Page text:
An 'Epidemic' Of Transgender Violence

Last year was the deadliest year of violence against transgender people on record. There were at least three murders of transgender Black and Latina women in South Florida last year. According to the Human Rights Campaign, Alexus Braxton was the first transgender murder victim this year in Miami-Dade County.

Police called it a “violent and vicious” attack that killed Braxton. She was found in her condominium in northeast Miami-Dade County on Feb. 4. Her family, friends and police are still looking for answers.

"Oftentimes we're at the bottom of the totem pole in our own communities."
Rajee Narinesingh, trans activist and author from Hollywood.

Melba Pearson called violence against the transgender community "an epidemic." Pearson is a former Miami-Dade prosecutor and director of programs at FIU's Center for the Administration of Justice. She said murders of transgender people are solved at a rate far below the national average for most homicides.

"Our community leaders and our law enforcement entities need to really take this seriously and step up to the plate to make sure these cases get solved," she said.

"Oftentimes we're at the bottom of the totem pole in our own communities," said Rajee Narinesingh, an activist and author from Hollywood. "As a transgender woman of color, I've lived through a lot of hardships, a lot of discrimination and injustice."

On the second day of his administration, President Joe Biden signed an executive order implementing a Supreme Court decision extending discrimination protections to include gender identity. This opened the way for the Florida Commission on Human Rights to extend state protections against employment, housing and public accommodation discriminations on the basis of sexual orientation and gender identity.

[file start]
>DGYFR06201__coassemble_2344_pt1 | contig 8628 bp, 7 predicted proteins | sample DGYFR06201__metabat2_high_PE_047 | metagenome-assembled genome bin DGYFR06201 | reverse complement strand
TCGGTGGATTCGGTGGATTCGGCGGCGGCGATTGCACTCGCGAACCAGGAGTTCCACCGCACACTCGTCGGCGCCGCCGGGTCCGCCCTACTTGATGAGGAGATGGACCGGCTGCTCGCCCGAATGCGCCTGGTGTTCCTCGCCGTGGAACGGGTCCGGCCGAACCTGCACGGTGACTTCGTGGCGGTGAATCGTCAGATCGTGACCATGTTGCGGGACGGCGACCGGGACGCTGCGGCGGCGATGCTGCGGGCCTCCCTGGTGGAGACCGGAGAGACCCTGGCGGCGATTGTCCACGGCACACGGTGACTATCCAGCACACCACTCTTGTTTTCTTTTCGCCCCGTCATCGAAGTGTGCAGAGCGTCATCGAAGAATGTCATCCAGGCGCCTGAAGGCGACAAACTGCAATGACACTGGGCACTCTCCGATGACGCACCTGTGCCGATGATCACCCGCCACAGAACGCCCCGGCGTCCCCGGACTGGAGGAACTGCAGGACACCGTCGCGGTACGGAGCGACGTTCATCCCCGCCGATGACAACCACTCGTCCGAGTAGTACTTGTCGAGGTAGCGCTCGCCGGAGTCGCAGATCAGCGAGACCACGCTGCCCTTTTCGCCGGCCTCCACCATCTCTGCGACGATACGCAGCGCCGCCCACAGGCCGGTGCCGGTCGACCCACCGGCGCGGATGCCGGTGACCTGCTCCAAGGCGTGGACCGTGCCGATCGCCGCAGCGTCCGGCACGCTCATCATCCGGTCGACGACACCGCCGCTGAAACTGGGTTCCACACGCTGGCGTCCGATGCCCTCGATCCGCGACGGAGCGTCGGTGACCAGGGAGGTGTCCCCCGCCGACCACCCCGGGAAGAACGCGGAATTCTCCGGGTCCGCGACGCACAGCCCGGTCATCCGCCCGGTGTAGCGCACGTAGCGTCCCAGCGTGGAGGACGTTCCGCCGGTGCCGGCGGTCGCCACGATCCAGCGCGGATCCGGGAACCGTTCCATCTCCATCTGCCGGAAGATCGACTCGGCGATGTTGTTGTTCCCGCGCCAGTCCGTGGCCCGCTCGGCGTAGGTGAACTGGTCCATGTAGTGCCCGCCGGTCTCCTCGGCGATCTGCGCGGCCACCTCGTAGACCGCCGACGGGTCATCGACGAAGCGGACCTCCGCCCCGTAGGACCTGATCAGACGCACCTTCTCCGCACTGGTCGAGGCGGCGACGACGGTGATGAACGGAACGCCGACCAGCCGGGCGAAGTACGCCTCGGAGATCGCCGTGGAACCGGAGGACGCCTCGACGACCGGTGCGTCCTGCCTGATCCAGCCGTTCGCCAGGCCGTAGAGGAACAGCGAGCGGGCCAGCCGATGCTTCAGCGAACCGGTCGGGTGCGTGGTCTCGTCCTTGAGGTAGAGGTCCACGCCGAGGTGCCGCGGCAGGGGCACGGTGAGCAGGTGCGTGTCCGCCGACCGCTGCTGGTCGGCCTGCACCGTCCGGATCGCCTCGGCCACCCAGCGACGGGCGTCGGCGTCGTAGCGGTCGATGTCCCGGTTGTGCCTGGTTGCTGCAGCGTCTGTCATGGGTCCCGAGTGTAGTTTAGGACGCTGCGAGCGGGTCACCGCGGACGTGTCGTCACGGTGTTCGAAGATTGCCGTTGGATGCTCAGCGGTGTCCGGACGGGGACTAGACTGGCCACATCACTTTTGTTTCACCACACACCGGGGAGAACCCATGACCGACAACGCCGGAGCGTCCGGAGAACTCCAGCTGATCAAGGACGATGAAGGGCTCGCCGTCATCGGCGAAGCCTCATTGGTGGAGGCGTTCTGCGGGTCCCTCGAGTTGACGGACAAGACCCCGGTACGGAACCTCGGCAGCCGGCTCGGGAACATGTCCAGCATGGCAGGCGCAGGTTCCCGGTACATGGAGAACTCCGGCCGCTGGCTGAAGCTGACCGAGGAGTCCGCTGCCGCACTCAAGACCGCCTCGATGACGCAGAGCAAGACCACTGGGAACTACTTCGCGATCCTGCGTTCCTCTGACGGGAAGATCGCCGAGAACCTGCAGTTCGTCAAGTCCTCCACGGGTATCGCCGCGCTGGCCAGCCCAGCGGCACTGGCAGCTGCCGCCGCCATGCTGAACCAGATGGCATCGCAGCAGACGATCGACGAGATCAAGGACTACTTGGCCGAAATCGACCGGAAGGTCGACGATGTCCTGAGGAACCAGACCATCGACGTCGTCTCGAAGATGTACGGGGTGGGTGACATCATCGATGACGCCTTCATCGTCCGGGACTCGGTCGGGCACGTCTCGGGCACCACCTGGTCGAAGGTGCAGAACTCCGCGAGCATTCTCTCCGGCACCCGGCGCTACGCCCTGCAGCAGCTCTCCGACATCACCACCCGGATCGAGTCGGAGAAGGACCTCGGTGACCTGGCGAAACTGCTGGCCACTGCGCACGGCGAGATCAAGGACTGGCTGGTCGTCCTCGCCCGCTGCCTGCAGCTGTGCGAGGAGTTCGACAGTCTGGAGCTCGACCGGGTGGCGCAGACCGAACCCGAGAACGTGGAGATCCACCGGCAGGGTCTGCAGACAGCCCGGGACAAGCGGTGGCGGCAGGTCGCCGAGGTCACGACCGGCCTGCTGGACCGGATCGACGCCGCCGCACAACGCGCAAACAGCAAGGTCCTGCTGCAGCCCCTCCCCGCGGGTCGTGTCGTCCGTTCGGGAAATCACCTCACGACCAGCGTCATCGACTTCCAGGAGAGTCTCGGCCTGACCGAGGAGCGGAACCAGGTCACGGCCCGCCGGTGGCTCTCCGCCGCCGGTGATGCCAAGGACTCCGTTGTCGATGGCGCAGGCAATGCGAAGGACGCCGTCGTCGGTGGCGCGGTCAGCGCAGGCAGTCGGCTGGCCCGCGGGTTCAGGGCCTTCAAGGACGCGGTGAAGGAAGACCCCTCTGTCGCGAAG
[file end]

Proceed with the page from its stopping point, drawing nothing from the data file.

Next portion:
"I think it's going to have a huge impact," said TransSOCIAL Executive Director Morgan Mayfaire. Still, Mayfaire is cautious. "What happens if you are discriminated against? What are the mechanisms for filing a complaint? How many trans individuals can afford an attorney or are able to find a pro bono attorney?"

Narinesingh is encouraged.

"Doesn't it all start with the law? I worked at companies when there was no protection and I was really discriminated against. I had no protection to to rely on. It was basically just at a whim, depending on how the company wanted to deal with a transgender employee," said Narinesingh. "I think having that is the first step."

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In a journalism career covering news from high global finance to neighborhood infrastructure, Tom Hudson is the Vice President of News and Special Correspondent for WLRN. He hosts and produces the Sunshine Economy and anchors the Florida Roundup in addition to leading the organization's news engagement strategy.